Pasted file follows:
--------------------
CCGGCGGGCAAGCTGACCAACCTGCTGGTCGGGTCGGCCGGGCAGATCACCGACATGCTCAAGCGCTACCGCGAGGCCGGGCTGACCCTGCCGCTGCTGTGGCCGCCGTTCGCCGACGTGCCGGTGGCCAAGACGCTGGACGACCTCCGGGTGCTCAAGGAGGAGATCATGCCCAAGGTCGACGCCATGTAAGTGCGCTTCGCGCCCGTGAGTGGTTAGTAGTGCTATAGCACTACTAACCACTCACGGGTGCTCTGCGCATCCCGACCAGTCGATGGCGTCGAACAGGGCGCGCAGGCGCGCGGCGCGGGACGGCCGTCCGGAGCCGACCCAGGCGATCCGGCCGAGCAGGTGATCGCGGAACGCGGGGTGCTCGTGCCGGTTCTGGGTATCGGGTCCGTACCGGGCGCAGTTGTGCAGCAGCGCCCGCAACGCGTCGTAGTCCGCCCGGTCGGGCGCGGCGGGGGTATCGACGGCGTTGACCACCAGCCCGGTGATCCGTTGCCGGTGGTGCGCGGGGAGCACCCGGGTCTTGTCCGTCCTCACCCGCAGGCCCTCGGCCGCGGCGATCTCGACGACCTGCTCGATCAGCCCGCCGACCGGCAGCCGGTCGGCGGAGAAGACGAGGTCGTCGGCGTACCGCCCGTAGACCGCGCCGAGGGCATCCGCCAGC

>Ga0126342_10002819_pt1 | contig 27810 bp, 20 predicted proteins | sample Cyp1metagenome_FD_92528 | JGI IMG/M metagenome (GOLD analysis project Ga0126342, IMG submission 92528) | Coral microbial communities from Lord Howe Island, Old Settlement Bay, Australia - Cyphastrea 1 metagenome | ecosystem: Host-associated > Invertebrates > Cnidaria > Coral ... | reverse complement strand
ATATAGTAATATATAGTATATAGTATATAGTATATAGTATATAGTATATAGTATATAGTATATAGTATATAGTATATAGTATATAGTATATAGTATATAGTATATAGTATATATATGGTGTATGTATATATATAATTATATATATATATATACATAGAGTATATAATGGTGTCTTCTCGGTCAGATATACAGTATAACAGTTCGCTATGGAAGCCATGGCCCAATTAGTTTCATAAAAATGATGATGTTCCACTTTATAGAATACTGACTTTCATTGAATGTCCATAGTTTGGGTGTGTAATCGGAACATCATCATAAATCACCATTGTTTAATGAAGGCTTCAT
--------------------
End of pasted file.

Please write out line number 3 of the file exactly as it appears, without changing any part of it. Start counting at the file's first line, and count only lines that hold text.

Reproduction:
ATATAGTAATATATAGTATATAGTATATAGTATATAGTATATAGTATATAGTATATAGTATATAGTATATAGTATATAGTATATAGTATATAGTATATAGTATATAGTATATATATGGTGTATGTATATATATAATTATATATATATATATACATAGAGTATATAATGGTGTCTTCTCGGTCAGATATACAGTATAACAGTTCGCTATGGAAGCCATGGCCCAATTAGTTTCATAAAAATGATGATGTTCCACTTTATAGAATACTGACTTTCATTGAATGTCCATAGTTTGGGTGTGTAATCGGAACATCATCATAAATCACCATTGTTTAATGAAGGCTTCAT